Existing populations of Cryptocarya latifolia
(Lauraceae) are rapidly declining as a consequence of their substitutive use for Ocotea bullata
. The uncontrolled and excessive removal of the bark and roots of this species has led to the death of many of these plants and may eventually result in its depletion in the natural habitat.
Materials and Methods:
The secondary metabolites from the leaves and fruits of C. latifolia
were extracted using solvents of various polarities, isolated using column chromatography and identified using spectroscopic techniques. The in vitro
free radical scavenging activity (antioxidant capacity) of selected phytocompounds at varied concentrations was determined by the 2, 2-diphenyl-1-picrylhydrazyl (DPPH) assay. A propagation study of the species was also conducted.
The compounds isolated from the plant were the novel compound, α-pyrone (5-hexyltetrahydro-2H-pyran-2-one) and known compounds quercetin-3-O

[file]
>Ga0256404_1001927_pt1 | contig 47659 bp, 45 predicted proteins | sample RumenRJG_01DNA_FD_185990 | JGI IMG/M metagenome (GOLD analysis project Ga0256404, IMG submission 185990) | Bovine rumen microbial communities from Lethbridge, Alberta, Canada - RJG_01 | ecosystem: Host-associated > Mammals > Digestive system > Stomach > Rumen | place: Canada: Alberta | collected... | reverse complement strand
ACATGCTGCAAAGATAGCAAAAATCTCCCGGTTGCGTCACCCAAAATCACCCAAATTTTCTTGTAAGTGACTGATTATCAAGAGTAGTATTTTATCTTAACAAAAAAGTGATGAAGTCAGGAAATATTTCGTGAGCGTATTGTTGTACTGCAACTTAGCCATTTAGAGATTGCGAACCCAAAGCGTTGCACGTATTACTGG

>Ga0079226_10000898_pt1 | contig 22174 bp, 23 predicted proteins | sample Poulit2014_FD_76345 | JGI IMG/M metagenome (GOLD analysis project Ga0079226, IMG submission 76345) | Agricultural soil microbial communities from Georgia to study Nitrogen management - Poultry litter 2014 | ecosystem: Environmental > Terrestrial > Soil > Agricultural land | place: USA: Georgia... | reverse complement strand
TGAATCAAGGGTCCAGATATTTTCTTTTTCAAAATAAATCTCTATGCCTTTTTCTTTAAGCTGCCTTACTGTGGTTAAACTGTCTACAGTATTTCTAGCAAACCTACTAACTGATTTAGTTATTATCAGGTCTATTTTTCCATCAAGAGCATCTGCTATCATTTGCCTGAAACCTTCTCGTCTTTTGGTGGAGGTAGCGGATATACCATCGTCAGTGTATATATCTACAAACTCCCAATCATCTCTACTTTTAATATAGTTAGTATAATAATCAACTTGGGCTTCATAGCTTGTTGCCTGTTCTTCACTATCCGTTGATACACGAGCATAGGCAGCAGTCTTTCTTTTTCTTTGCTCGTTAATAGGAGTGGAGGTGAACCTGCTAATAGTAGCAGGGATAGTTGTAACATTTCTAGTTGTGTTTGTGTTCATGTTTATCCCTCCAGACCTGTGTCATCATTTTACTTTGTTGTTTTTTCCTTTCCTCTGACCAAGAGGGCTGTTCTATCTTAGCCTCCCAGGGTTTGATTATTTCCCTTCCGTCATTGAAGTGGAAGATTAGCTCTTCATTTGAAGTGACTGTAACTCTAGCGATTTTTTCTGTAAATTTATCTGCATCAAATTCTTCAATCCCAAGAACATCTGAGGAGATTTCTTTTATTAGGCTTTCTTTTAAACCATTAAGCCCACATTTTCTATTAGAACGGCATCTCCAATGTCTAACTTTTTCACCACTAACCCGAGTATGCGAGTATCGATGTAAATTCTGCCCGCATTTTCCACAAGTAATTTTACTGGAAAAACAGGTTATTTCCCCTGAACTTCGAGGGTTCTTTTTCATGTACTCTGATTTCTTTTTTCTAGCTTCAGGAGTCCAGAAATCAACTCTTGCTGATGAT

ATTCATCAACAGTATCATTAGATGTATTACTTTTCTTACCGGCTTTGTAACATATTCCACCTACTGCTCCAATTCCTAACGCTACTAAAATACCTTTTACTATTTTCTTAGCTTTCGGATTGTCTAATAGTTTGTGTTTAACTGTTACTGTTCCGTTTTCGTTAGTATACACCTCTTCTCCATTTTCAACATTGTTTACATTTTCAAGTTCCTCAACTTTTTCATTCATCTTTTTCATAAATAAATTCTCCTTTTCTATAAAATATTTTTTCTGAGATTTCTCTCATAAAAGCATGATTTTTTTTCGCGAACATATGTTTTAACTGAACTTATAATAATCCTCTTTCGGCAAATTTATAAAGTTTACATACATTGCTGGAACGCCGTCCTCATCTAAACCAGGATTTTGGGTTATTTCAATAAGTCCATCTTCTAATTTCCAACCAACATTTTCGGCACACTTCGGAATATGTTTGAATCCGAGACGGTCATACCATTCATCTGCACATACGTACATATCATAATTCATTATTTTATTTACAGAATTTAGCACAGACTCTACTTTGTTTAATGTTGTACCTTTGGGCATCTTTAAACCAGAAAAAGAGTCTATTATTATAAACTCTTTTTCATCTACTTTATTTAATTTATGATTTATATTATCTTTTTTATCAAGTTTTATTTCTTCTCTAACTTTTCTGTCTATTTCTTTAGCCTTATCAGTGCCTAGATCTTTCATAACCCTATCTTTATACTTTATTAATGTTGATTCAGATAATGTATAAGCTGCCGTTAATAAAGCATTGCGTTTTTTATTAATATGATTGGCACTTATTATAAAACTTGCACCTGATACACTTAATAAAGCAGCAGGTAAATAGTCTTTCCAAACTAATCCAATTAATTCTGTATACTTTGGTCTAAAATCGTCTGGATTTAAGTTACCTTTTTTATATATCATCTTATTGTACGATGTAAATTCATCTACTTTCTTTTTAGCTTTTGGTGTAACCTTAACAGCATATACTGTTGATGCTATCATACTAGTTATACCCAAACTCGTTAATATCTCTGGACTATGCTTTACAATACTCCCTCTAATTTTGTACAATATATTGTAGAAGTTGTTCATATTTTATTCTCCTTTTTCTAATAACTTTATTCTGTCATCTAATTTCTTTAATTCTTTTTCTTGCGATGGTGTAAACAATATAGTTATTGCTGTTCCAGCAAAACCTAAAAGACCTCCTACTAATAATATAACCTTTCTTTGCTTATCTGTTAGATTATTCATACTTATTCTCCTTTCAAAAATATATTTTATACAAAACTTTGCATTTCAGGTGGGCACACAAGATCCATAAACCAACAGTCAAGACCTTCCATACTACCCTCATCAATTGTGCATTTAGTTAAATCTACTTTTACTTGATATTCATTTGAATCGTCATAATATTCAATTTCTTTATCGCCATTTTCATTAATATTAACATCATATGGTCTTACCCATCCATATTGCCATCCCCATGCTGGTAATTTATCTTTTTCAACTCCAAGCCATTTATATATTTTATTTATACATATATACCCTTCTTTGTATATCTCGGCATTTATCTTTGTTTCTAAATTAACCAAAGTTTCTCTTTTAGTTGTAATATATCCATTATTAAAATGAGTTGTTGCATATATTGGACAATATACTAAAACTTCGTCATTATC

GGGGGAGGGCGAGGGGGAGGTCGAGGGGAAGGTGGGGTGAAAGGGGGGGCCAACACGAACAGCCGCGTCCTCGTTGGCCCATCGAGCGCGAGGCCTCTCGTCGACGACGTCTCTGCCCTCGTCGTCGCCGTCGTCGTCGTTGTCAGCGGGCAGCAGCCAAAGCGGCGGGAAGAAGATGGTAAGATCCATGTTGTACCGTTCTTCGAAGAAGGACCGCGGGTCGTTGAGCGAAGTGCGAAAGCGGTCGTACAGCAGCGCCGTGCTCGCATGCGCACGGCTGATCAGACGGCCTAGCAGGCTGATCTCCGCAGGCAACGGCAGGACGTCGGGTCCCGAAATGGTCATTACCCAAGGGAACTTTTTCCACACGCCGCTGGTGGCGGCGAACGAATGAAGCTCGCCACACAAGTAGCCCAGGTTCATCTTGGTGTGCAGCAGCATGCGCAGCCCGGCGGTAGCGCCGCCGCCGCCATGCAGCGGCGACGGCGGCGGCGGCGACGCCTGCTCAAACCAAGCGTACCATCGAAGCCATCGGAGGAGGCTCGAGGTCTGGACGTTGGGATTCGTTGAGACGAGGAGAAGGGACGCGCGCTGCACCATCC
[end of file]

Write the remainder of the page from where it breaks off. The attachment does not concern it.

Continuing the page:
-rhamnoside, β-sitosterol, copaene and nerolidol. The radical scavenging activity of the isolated compounds indicated moderate to good anti-oxidant activity. Treatment of explants with BAP: NAA at 1.0:0.01 mg L-1
produced the highest percentage of shoots (94%) and longest shoot length (8.06 mm).
This study validates the ethno-medicinal use of the plant and supports the replacement of bark and roots by leaves and fruits for the management and conservation of this declining plant species. The benefits of consuming the fruits are two-fold as they can also contribute to the recommended dietary allowances of most essential elements for the majority of individuals.